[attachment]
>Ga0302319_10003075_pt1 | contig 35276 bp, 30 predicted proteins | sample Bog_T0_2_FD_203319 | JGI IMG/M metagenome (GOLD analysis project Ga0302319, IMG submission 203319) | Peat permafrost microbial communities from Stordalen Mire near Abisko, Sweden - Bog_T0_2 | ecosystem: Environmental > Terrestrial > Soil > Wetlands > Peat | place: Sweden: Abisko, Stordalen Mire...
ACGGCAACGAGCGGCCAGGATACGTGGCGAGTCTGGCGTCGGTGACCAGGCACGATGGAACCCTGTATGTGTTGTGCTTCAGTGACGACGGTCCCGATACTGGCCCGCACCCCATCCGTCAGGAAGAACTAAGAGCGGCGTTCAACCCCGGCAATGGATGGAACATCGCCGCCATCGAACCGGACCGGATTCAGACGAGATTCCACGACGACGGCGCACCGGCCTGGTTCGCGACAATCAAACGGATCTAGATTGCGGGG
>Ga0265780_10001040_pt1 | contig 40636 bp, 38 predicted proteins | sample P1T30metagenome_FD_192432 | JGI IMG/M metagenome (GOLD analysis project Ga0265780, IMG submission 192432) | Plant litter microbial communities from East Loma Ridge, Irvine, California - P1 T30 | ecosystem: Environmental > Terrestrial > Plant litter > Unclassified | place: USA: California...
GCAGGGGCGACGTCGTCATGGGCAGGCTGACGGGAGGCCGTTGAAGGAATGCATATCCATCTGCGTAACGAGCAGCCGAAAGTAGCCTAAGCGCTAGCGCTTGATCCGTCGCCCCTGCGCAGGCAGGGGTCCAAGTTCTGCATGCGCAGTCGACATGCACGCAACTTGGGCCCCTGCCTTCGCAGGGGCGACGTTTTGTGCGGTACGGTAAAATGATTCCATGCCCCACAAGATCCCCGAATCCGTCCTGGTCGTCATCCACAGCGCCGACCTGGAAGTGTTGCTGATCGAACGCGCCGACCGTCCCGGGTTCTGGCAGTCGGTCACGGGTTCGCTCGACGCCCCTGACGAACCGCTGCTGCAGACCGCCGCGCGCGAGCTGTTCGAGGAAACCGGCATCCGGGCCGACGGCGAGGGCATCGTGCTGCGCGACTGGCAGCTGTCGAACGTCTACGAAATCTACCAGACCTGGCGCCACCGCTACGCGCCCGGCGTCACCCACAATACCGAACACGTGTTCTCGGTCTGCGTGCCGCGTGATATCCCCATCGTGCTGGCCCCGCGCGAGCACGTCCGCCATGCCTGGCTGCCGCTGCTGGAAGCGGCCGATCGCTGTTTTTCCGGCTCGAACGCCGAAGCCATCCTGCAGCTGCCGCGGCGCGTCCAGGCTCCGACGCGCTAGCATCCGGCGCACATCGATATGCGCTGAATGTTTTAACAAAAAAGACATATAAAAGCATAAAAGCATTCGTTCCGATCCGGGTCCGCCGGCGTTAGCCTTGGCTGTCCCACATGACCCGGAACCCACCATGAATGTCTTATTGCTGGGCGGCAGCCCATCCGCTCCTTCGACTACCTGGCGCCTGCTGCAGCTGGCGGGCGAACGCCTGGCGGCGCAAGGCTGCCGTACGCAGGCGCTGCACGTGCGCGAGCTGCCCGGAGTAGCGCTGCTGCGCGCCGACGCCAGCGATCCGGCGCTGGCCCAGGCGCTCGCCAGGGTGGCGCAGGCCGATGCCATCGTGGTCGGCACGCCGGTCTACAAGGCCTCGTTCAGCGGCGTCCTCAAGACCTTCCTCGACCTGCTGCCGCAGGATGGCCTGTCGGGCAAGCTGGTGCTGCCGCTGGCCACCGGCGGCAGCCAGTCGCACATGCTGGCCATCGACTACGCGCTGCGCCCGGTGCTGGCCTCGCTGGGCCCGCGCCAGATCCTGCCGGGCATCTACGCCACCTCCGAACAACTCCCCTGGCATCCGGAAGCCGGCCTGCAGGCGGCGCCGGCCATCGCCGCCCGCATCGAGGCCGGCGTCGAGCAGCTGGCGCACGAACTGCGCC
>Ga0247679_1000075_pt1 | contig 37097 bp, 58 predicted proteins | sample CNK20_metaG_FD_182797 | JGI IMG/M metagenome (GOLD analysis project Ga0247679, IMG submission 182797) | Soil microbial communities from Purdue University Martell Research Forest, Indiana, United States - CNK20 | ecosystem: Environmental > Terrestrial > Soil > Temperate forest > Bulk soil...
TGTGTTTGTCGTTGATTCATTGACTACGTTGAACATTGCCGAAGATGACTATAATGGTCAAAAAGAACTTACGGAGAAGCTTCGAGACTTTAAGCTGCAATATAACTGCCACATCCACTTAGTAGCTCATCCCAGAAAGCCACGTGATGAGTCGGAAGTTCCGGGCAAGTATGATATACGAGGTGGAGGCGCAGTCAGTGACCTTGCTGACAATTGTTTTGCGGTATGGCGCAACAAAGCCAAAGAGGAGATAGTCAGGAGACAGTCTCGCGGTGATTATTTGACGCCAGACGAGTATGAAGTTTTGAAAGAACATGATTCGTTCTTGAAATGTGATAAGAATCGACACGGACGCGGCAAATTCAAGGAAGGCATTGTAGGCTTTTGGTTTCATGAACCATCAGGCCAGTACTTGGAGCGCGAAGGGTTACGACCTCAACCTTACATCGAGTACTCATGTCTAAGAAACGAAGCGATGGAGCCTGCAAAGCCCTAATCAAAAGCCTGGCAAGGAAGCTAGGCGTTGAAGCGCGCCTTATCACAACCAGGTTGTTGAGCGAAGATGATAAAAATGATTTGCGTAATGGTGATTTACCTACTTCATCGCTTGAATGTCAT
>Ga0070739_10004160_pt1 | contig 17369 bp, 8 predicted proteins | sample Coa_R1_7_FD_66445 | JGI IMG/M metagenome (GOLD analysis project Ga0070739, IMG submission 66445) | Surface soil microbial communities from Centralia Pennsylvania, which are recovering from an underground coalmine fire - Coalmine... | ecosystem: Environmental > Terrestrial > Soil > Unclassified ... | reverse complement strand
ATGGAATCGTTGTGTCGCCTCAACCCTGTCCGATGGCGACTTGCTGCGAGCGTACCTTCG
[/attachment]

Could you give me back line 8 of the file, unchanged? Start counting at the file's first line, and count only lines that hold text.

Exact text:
ATGGAATCGTTGTGTCGCCTCAACCCTGTCCGATGGCGACTTGCTGCGAGCGTACCTTCG